Kidnapped in Philippines, Some Children and Teachers Escape

By Jasper Fakkert
Jasper Fakkert
Jasper Fakkert
Editor-in-Chief, U.S. Editions
Jasper Fakkert is the Editor-in-chief of the U.S. editions of The Epoch Times. He holds a Bachelor's degree in Communication Science and a Master's degree in Journalism. Twitter: @JasperFakkert
December 11, 2009 Updated: October 1, 2015

A placard is held up as protesters remembering the 57 victims from Nov. 23 massacre in the southern province of Maguindanao rally in front of the National Bureau of Investigation in Manila on Dec. 10 where a principal accused in the killings is currently  (Jay Directo/AFP/Getty Images)
A placard is held up as protesters remembering the 57 victims from Nov. 23 massacre in the southern province of Maguindanao rally in front of the National Bureau of Investigation in Manila on Dec. 10 where a principal accused in the killings is currently (Jay Directo/AFP/Getty Images)
Fifteen men, carrying assault rifles, abducted children as they waited for class to start on Dec. 10. The latest clan fight in the Philippines took place at the New Maasim Elementary School in the south as seventy-five people were snatched, including four teachers and a number of children.

The gunmen, from the Manobo tribe, told police they demanded the leader of a rival clan to surrender. The rival clan is allegedly responsible for the killing of Manobo’s leader, Datu Ondo Perez, local media reported.

According to The Philippine Star, the Manobo tribe had asked for assistance from the government but received no response. The Philippines Daily Tribune reported that the kidnappers also requested cigarettes and batteries for flashlights.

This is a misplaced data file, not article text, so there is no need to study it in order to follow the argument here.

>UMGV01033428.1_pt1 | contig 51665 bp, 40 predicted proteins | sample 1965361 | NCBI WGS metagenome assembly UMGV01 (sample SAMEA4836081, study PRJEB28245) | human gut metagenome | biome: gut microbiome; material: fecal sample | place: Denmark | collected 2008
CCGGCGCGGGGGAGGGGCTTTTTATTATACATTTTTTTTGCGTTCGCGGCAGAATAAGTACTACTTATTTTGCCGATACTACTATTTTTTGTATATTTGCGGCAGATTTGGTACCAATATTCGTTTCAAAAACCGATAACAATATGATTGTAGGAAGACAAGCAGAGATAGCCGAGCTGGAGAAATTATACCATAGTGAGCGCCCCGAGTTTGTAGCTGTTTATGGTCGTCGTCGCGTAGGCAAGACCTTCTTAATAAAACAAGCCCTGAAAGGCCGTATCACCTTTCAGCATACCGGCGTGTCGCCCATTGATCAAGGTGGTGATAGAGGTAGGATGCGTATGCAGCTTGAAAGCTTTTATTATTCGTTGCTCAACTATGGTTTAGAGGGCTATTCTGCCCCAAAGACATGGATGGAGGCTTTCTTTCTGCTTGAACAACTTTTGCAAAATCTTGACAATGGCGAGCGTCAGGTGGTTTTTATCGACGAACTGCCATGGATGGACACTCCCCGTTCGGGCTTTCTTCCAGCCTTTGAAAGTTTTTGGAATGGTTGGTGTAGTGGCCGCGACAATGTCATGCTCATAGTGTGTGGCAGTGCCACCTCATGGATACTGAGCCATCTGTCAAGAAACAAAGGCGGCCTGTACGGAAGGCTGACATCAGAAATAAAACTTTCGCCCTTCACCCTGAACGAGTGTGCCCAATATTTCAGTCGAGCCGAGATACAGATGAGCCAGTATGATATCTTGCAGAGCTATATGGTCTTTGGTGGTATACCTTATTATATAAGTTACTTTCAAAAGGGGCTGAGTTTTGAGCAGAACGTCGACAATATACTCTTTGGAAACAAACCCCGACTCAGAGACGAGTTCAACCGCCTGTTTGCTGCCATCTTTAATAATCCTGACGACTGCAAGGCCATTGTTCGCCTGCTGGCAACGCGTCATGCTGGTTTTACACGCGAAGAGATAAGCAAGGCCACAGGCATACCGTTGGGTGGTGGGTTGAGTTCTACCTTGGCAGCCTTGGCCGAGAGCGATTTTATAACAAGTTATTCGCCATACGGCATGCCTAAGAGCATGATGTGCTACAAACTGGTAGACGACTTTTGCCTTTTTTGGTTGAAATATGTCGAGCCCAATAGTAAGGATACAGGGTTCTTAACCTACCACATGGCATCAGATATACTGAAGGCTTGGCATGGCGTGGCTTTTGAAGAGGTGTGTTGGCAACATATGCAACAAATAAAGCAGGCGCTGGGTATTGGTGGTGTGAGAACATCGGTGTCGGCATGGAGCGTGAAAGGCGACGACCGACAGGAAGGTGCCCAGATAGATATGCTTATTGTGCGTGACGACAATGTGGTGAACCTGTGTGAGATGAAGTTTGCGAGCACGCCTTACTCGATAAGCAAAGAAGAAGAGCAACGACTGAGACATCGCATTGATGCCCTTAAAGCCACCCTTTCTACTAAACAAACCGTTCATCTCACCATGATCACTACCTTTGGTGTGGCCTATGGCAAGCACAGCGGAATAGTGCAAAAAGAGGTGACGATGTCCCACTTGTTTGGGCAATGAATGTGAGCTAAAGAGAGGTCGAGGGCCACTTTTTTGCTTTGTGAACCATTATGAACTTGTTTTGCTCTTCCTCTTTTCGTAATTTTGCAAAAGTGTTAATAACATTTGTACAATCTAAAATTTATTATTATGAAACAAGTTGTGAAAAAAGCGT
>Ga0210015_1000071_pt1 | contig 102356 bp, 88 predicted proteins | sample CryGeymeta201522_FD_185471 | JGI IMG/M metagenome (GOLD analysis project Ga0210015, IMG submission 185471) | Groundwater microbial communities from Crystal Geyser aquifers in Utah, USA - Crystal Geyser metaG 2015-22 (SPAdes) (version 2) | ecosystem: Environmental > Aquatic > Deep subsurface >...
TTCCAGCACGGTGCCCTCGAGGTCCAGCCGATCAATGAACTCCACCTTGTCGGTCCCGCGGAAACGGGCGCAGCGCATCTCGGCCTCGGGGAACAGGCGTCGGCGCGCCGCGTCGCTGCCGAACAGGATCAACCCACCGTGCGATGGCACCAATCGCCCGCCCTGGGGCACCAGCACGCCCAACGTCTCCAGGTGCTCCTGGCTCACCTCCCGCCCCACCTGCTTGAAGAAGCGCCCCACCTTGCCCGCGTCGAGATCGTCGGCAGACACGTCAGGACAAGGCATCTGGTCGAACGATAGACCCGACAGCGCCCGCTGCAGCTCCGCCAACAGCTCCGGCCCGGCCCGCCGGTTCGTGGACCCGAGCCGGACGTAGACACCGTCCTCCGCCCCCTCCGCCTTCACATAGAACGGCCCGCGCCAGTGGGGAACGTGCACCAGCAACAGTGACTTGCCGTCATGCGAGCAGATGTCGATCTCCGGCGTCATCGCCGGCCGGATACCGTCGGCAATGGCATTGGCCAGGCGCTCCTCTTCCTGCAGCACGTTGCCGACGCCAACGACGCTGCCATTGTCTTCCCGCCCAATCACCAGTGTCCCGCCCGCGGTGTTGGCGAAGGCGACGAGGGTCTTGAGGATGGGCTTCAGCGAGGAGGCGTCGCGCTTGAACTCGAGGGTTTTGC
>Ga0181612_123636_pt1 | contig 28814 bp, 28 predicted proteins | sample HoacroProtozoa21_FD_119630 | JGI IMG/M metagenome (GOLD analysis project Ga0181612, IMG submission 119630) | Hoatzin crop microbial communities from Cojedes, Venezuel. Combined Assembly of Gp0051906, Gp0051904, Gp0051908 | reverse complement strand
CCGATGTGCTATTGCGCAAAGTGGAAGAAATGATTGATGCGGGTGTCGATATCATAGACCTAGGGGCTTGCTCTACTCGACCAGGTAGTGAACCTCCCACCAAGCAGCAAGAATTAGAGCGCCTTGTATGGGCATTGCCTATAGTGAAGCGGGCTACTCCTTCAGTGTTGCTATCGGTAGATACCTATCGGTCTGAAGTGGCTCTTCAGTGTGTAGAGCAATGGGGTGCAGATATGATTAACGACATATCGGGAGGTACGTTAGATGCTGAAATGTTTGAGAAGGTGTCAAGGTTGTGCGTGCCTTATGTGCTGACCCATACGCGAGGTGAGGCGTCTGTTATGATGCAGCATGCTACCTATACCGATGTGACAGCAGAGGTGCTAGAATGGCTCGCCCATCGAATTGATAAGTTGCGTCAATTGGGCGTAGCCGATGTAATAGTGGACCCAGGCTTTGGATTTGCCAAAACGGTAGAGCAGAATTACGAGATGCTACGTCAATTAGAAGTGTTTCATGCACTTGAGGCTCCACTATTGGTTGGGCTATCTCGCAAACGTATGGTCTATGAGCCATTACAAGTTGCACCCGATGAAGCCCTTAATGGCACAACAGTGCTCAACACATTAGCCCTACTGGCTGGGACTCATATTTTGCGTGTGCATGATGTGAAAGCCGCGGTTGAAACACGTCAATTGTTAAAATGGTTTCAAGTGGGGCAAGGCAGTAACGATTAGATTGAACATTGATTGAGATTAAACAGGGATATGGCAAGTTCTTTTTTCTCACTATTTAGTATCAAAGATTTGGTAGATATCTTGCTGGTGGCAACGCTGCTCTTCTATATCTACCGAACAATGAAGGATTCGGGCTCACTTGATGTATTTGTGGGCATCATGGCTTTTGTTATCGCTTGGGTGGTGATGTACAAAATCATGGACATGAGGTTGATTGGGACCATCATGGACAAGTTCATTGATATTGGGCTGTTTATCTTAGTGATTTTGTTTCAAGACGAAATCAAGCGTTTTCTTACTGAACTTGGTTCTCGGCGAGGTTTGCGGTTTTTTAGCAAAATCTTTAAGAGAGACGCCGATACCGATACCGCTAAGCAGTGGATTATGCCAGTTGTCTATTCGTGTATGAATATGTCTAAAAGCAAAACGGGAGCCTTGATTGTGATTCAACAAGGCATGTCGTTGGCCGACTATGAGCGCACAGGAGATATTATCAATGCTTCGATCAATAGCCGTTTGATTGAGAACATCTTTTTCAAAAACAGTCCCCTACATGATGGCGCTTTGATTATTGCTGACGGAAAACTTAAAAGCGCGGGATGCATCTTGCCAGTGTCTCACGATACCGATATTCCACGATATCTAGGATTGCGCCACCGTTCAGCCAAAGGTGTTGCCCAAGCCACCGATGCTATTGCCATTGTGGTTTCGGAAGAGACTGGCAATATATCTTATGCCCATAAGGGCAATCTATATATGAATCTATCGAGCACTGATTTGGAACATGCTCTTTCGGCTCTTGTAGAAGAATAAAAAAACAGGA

During the course of the day, 17 of the kidnapped children were released, along with one adult. Two teachers also managed to escape.

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In a separate incident on Thursday, gunmen captured Orlando Fajardo, vice president of state-owned State College on the southern Island of Basilan, according to local media. The kidnapping comes a day after the head of another hostage was found in a bag in a park, after a ransom wasn't paid.

More Violence as Clans Clash

Violence is increasing across the across the Philippines; the country is still recovering from a bloody massacre last month that killed 57 civilians, including 26 journalists and media workers, on the southern island of Mindanao.

The massacre was an attempt to prevent Esmael Mangundadatu, a political rival of the ruling Ampatuan clan, from running for governor in next year’s local elections. The attackers reportedly raped, tortured, and beheaded some of the victims. Most of the bodies were found in mass graves.

Philippine president Gloria Arroyo has proclaimed martial law in Maguindanao and sent troops to the region. Among the 161 murder suspects are about 100 identified militiamen, with only two of them in custody, according to an AP report.

The Senate in the Philippines published an investigation on Dec. 8 showing politicians using members of civilian volunteer organizations and citizens Armed Forces Geographical Units as their private armies, according to Philippine media Abante.

Norberto Gonzales, Philippine defense secretary, was quoted as saying, “There are one million loose firearms and 132 private armies all over the country.”

The military found, stuffed in a cemented wall in a warehouse, heavy explosives including mortars, missiles, rockets, and rifles, on Dec. 9 according to the Philippine Daily Inquirer. The weapons are believed to belong to a clan.

Jasper Fakkert
Editor-in-Chief, U.S. Editions
Jasper Fakkert is the Editor-in-chief of the U.S. editions of The Epoch Times. He holds a Bachelor's degree in Communication Science and a Master's degree in Journalism. Twitter: @JasperFakkert